Beppu, Japan

Tiny Beppu, on the southern Japanese island of Kyushu, is one of Japan’s most famous hot spring resorts. It is home to more than 3,000 hot springs, as well as the dramatic Hells of Beppu.

Tiny Beppu, on the southern Japanese island of Kyushu, is one of Japan’s most famous hot spring resorts. Nestled between Beppu Bay and a range of volcanic mountains, it’s home to more than 3,000 hot springs (onsen).  

Beppu’s eight springs, which are dotted around the city, produce more hot spring water than any other resort in the country. Each has its own mineral content and is reputed to alleviate a specific assortment of ailments. In turn, the countless traditional Japanese bath houses offer a wide selection of bath varieties, including ordinary hot water baths, mud baths, sand baths, and steam baths.

After you’ve relaxed and rejuvenated, it’s time to explore the eight Hells of Beppu. In spite of their name, these dramatic hot springs are designated places of scenic beauty and range in color from white and brown, to bright red and blue. Each spring also has an equally colorful name: Ocean’s Hell is a lovely shade of aquamarine; White Pond Hell has steaming, milky-colored waters, and Blood Pond Hell is a bubbling cauldron of crimson. All of these natural wonders are simply a result of being on top of one of the world’s most active geothermic regions.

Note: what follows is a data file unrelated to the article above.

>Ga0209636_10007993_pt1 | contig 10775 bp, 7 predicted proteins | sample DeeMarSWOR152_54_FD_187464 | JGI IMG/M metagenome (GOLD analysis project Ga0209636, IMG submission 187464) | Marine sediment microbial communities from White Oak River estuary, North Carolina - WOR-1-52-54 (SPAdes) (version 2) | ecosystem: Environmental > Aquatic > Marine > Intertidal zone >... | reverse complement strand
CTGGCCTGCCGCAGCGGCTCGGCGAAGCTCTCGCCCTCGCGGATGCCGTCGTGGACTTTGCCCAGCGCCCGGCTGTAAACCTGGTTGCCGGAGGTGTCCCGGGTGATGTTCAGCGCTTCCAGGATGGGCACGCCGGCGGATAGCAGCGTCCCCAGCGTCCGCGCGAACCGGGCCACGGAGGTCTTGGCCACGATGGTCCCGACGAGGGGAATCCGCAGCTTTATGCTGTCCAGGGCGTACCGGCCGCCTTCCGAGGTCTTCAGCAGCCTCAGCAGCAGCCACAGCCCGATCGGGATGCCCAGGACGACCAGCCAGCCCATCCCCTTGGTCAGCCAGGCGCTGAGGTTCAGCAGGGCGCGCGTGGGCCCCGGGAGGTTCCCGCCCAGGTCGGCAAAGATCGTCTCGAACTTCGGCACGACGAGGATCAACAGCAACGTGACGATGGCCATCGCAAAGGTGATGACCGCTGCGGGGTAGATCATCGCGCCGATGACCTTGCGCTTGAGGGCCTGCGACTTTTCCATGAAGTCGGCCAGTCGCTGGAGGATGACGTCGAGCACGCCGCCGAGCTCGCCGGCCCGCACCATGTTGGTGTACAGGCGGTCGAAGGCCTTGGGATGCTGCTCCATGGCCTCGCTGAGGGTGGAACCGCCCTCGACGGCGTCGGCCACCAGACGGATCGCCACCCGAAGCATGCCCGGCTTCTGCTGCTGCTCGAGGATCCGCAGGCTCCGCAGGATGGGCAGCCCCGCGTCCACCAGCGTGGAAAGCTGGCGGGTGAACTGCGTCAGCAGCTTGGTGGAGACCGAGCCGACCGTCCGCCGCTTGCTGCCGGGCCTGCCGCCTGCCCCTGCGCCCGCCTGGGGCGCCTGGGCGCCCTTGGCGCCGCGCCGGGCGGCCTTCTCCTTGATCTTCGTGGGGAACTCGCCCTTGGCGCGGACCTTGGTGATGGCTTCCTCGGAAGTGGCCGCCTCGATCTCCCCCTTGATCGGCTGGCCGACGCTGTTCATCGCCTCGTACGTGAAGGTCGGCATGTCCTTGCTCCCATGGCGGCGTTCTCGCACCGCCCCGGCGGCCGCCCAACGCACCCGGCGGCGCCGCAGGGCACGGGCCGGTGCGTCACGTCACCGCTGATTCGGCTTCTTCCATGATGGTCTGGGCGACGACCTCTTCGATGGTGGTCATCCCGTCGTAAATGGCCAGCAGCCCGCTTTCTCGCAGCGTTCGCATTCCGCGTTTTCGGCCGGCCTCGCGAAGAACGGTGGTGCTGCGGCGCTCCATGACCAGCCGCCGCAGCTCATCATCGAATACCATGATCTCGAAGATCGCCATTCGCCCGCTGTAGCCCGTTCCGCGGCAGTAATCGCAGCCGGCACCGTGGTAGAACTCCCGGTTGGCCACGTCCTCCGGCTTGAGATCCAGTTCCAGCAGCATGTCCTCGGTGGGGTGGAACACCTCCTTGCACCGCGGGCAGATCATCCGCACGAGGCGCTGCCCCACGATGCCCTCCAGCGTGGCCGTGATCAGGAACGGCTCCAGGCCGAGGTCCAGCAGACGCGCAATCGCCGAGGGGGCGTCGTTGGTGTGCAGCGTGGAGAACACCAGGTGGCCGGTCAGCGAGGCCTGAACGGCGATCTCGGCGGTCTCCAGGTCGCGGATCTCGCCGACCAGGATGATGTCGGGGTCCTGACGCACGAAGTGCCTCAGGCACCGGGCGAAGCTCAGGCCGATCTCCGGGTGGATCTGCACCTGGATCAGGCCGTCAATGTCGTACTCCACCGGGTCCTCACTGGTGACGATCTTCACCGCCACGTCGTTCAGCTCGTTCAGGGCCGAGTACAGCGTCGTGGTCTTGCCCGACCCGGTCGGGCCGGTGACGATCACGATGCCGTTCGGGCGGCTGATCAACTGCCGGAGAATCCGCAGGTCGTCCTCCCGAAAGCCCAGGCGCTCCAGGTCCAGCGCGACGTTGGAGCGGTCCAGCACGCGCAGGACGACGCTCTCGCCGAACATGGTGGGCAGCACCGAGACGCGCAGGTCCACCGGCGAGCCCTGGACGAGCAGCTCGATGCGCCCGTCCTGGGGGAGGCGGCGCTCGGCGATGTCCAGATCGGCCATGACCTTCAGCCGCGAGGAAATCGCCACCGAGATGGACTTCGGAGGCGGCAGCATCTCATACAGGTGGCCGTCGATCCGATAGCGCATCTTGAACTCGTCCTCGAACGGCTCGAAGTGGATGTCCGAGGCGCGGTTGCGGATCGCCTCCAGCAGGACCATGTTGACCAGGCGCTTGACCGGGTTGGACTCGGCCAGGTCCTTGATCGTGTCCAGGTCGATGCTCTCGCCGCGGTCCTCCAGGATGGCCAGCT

Beppu also adds a new twist to Hell’s Kitchen – their very own Hell Steam Cuisine. The steam that can be seen rising from the ground throughout the city has been harnessed by the locals for centuries to cook their food. This simple and healthy culinary technique is said to bring out the true flavor of the food.

For a different perspective of the city, take the Beppu Ropeway up the steep slopes of Mount Tsurumi, nearly 2,620 feet above the city, for dramatic panoramic views of Beppu Bay and Mount Yufu, and as far as the Kuju Mountains.

Visit the magical Umitamago aquarium, which is set inside a unique structure and boasts mesmerizing shows and displays that are more reminiscent of an art museum than an aquarium. Across the street at the Takasakiyama Monkey Park, you can watch an exuberant hub of activity as they feed the 1,500 wild Japanese macaques that live around the base of Mount Takasaki.